I hope this helps

  13. I still avoid specific numbers since I’m publishing so publicly, but if we blogged anonymously, I would probably share the details. It’s a give and take between anonymous transparency and protecting your privacy if you blog under your names.

  14. I don’t think other people’s numbers are necessary for meaningful financial conversation. When it comes down to it, the $$ figure is so deeply peronal and unique, it’s hard to relate one person to another. I think talking in ranges/ types is productive, for example a $100K home vs a $400K home, but specific dollar figures don’t have that much meaning to another person. It’s the process that counts, not the pawns.

    I share my $$ figures only because it makes it easier for me to see how far I’ve come and where I stand, and thus draw more meaningful conclusions to share with others.

    1. That makes sense, to talk about ranges. When we pay off our house in a couple of years, for example, I know that’s going to feel like a huge accomplishment. Yesterday, I read on a blog how someone had paid off their mortgage in 3 years, which is awesome… but then you drill down and learn it was a $90,000 mortgage, they contributed nothing to retirement while they were paying it off, and they even drained their emergency fund to do it. It’s still awesome what they did, but just a different accomplishment than what we’re after, and we need to share some ranges to make that all make sense. But that’s still a few years away. :-) Thanks for weighing in!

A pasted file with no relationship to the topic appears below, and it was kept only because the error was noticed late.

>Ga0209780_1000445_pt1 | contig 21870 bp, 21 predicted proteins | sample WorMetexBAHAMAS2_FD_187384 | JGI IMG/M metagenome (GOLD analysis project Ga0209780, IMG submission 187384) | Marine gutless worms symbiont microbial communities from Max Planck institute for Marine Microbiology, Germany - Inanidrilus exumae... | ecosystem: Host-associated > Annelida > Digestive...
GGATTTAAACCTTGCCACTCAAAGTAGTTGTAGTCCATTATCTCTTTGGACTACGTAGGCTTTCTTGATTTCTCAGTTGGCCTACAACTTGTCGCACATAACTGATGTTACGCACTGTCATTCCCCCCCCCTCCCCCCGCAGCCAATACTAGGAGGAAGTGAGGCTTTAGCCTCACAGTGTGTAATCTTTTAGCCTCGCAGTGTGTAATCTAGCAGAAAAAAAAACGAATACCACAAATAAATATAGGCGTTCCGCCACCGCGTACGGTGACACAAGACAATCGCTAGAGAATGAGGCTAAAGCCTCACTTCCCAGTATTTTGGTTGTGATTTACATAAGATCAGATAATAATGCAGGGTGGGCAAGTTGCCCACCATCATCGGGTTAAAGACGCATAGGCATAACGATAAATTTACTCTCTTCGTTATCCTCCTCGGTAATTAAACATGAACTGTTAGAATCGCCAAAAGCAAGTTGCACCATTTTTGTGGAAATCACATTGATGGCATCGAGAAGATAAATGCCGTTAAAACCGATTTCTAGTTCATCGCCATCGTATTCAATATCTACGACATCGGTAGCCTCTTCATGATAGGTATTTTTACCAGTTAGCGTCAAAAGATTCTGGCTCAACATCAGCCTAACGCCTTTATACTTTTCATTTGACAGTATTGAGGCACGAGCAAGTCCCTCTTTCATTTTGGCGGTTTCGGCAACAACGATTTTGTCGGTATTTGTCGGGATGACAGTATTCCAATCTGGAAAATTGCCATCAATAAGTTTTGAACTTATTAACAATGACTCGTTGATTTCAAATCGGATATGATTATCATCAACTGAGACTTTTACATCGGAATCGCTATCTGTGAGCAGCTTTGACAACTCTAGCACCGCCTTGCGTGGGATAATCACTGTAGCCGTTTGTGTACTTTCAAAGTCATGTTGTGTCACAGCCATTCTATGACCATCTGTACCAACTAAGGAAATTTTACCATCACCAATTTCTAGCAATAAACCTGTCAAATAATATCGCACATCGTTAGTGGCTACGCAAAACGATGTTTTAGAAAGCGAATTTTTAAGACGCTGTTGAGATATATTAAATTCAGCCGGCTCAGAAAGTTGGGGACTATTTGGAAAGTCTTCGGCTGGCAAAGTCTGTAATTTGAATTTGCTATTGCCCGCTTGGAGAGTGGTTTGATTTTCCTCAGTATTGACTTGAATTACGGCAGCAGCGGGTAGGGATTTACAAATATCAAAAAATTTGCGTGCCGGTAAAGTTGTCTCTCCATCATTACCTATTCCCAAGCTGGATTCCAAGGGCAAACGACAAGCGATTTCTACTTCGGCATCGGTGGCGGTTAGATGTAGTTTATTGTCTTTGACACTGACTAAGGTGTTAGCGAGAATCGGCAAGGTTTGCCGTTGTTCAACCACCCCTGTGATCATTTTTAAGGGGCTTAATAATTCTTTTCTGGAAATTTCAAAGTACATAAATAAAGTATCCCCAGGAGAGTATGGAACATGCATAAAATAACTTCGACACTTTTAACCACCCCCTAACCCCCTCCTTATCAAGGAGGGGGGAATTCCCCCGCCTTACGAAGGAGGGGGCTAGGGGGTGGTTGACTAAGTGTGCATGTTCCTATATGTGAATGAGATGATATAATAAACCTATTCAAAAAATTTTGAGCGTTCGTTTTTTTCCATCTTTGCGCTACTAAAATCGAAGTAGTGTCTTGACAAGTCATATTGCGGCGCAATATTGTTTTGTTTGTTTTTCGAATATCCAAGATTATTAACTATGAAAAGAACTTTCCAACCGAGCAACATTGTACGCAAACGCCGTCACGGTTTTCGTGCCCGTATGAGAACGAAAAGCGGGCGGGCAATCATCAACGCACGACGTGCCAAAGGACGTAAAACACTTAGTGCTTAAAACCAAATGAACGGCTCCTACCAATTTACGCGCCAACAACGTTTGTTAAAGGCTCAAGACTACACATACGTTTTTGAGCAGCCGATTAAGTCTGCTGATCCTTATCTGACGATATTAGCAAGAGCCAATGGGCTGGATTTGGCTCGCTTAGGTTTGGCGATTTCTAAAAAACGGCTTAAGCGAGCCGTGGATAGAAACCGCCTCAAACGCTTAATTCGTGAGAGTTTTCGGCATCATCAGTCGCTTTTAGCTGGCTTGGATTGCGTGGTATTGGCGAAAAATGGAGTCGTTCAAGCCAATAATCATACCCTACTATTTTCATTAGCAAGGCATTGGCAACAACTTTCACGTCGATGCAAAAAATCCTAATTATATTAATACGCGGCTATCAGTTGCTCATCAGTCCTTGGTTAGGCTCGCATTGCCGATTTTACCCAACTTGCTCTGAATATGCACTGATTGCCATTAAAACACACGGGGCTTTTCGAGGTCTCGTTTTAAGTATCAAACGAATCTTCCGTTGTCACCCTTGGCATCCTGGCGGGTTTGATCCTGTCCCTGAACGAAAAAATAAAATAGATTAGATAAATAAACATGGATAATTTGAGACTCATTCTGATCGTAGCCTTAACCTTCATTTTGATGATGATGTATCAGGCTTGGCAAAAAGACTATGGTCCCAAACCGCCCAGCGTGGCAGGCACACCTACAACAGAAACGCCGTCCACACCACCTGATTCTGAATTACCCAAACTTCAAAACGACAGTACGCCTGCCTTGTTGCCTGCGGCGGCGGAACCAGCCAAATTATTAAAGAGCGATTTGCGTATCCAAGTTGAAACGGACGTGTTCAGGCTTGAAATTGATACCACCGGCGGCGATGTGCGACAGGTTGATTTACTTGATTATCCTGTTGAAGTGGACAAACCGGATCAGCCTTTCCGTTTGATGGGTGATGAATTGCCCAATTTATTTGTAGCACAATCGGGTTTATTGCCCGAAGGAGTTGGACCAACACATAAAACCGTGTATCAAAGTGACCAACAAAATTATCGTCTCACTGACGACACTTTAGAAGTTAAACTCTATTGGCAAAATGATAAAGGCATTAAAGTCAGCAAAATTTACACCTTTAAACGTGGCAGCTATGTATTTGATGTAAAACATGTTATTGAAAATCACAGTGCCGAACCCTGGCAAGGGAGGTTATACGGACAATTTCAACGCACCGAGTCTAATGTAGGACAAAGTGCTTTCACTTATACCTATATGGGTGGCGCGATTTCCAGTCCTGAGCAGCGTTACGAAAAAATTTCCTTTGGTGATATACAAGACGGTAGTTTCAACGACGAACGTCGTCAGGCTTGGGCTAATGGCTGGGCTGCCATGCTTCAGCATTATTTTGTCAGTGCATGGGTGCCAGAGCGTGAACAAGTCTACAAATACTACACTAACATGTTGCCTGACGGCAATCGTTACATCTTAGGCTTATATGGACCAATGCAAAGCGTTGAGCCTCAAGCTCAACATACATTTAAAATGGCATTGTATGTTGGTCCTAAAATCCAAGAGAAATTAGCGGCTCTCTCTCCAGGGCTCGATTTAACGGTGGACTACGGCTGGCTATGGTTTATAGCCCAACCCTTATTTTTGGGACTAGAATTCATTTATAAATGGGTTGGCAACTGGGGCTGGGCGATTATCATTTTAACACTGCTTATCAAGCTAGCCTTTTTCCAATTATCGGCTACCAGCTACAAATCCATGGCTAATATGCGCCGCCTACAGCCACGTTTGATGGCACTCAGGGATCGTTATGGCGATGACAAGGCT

15. I think it’s cool not sharing your numbers, don’t think there’s a real need. We haven’t shared salaries or net worth or how much we have saved, or how much we save every month, either. The only think DTG puts on the blog of real numbers is side income.. Because once that’s consistently high enough to cover expenses, then it means we can retire basically any time and keep investing the money we already have set aside.
    As far as family and friends, I think maybe my parents and brother have an idea of what we have, but they don’t know full details. We don’t talk numbers with anyone in person ever, would be much more willing to post it on the blog. It’s hard to talk real numbers with people without coming off like a douchebag that’s bragging about how well off we are, especially when pretty much everyone else in our extended families are struggling to pay bills and have loads of debt. I wish I could help with teaching them more concepts about FI, but the fact that we’re military and have been far away for so many years makes it difficult. I wouldn’t really be nervous about breaking in or anything like that, though, just for sharing your numbers. Anyone who reads the blog already is going to assume (correctly) that you have a lot of money, and they’ll know it won’t be in your house. So if they’re going to do something crazy, they’re going to do it regardless of knowing hard numbers or having a general idea that you’re well off and retiring early.. But my guess is you won’t have that problem :)